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What’s the Difference in USB 3.1 Gen 1, Gen 2 and USB 3.2?

What’s the Difference in USB 3.1 Gen 1, Gen 2 and USB 3.2?

Two USB flash drives, one connected to a laptop

The USB standards and their specifications can be a little challenging to understand, especially after their many updates. We’ll examine the difference between USB 3.1 Gen 1 and Gen 2, and talk about why Gen 2 is better than Gen 1, as well as providing other helpful information that will allow you to understand everything you need to know about USB standards.

USB 3.0 was released over ten years ago in 2008 and it was the third major revision to the USB standard. It was a big improvement from USB 2.0 which first arrived in 2000 with transfer speeds of only 480 Mbit/s. Since then, we’ve moved on from USB 3.0 which is now known as USB 3.1 Gen 1. Therefore, USB 3.0 is the same thing as USB 3.1 Gen 1.

USB-IF, the organisation responsible for maintaining USB (Universal Serial Bus) specifications and compliance, did this to make it easier for developers and manufacturers to have the same relevant information, to help ensure products are properly developed to be backwards compatible. This organisation is responsible for the naming conventions found on USB cables and devices.

USB 3.1 Gen 1 vs USB 3.1 Gen 2

The difference between USB 3.1 Gen 1 and USB 3.1 Gen 2 is only in terms of speed. USB 3.1 Gen 1 supports speeds of up to 5Gbit/s, while USB 3.1 Gen 2 supports speeds of up to 10Gbit/s. The USB-IF originally planned to use a set of different names for USB 3.1 Gen 1 and USB 3.1 Gen 2 for marketing purposes. They wanted to name USB 3.1 Gen 1 “SuperSpeed USB” and and Gen 2 “SuperSpeed USB+”, but the industry never caught on. Often, OEMs will add the speeds of 5Gbps or 10Gbps to their spec tables in order to differentiate between the two USB standards. The rest of the industry simply refers to them as “USB 3.1 Gen 1” or “USB 3.1 Gen 2”.

Arrival of USB 3.2

Since then, USB technology has advanced even further with USB 3.2 arriving in 2017. There are four different variations of USB 3.2 with their own special names and meanings. Four variations of USB 3.2 are:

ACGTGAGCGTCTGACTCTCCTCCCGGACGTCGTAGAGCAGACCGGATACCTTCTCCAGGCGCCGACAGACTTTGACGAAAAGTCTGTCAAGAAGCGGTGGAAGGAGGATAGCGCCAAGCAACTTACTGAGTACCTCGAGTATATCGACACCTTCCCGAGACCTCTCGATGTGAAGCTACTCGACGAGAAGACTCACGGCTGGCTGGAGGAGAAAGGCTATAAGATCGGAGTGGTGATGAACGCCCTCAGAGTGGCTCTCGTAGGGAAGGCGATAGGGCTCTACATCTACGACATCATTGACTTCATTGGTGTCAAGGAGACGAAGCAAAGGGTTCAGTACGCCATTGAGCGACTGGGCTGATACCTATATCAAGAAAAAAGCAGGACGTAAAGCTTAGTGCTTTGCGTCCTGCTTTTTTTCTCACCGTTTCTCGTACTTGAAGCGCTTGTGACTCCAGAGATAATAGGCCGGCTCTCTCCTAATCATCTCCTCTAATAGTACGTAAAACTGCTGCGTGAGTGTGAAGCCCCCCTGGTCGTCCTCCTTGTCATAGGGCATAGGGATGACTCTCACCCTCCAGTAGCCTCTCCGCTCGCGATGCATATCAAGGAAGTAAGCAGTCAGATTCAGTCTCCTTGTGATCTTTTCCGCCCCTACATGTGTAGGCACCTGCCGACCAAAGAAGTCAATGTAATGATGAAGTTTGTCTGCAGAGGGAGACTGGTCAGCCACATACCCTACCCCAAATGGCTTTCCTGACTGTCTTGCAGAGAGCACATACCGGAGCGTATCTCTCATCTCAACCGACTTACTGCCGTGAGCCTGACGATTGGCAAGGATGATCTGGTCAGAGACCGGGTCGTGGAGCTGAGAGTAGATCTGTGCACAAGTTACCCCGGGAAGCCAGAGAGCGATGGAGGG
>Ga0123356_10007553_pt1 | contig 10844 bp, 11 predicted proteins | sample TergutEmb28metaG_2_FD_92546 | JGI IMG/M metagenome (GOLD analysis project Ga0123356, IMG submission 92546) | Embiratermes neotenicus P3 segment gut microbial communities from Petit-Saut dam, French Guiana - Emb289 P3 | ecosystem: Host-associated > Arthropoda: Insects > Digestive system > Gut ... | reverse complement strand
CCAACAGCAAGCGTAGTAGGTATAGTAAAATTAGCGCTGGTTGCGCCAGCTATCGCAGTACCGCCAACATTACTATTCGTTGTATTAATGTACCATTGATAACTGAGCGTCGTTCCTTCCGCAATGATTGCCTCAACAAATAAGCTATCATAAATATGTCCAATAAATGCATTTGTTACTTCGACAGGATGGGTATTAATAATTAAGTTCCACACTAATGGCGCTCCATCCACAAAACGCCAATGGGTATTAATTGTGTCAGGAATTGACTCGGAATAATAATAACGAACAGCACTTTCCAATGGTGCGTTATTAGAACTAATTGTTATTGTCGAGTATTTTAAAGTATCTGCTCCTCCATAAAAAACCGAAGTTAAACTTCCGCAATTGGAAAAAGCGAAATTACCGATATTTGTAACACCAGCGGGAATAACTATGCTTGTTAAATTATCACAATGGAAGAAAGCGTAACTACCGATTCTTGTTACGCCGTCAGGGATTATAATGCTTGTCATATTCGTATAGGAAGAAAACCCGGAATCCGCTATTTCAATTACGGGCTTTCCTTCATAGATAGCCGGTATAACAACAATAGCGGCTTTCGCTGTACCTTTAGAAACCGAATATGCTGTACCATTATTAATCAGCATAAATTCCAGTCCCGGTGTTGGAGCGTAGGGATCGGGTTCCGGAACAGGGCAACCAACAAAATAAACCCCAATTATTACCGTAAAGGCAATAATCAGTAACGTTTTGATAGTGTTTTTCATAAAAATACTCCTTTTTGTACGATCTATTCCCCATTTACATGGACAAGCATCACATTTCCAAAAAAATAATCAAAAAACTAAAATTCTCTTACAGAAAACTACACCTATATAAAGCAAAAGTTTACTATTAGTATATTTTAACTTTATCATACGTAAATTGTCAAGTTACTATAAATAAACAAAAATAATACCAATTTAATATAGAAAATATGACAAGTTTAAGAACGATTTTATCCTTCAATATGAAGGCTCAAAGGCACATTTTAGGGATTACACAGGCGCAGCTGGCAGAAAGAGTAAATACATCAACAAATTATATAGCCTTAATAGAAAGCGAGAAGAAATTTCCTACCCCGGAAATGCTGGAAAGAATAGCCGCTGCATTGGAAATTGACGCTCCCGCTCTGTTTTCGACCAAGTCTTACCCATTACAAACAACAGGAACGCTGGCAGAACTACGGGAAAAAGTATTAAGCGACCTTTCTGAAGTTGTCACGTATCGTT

USB 3.2
Gen 1x1

USB 3.2
Gen 1x2

USB 3.2
Gen 2x1

USB 3.2
Gen 2x2

Transfer Speed 5Gbps 10Gbps 10Gbps 20Gbps
Previously
Known As

USB 3.1 Gen 1
and USB 3.0

-- USB 3.1 Gen 2 --
Interface Options

USB-A, USB-C,
microUSB

USB-C Only

USB-A, USB-C,
microUSB

USB-C Only

With the arrival of USB 3.2, the industry-dominant USB-A connection was beginning to be phased out in favour of USB-C. Since USB-C supports higher data transfer speeds and can charge other peripheral devices faster, it has naturally become the main USB connector utilising USB 3.2 Gen 2.

Thunderbolt logo

Thunderbolt™ is the brand name of the hardware interface developed by Intel® in collaboration with Apple® and it connects peripheral devices to a computer. Thunderbolt 1 and 2 use the same connector as Mini DisplayPort (MDP), whereas Thunderbolt 3 uses the USB-C connecter.

USB4 is Next
Android phone with a USB-C flash drive connected sitting on a laptop keyboard

The next advancement in USB technology will be USB4. It will offer 40Gbit/s data transfer speeds, Thunderbolt 3 compatibility and will use only the USB-C connector. USB4 aims to increase bandwidth and is focused on converging the USB-C connector ecosystem and minimising end-user confusion.

Several key designs of the USB4 include:

  • Display, data and load/store functionality with the use of a single USB-C connector
  • Universally compatible with existing USB and Thunderbolt products
  • Define port capabilities for predictable and consistent user experience
  • Increase host flexibility to configure bandwidth, power management and other performance-related parameters for system needs

USB came a long way from when it was first introduced and will continue to advance in the future. When it comes to USB 3.1 Gen 1 and Gen 2, the only difference is speed and they're backwards compatible with USB 3.0 and USB 2.0. In the future, with newer generations of USB standards and the arrival of USB-C, there will be even better improvements. 

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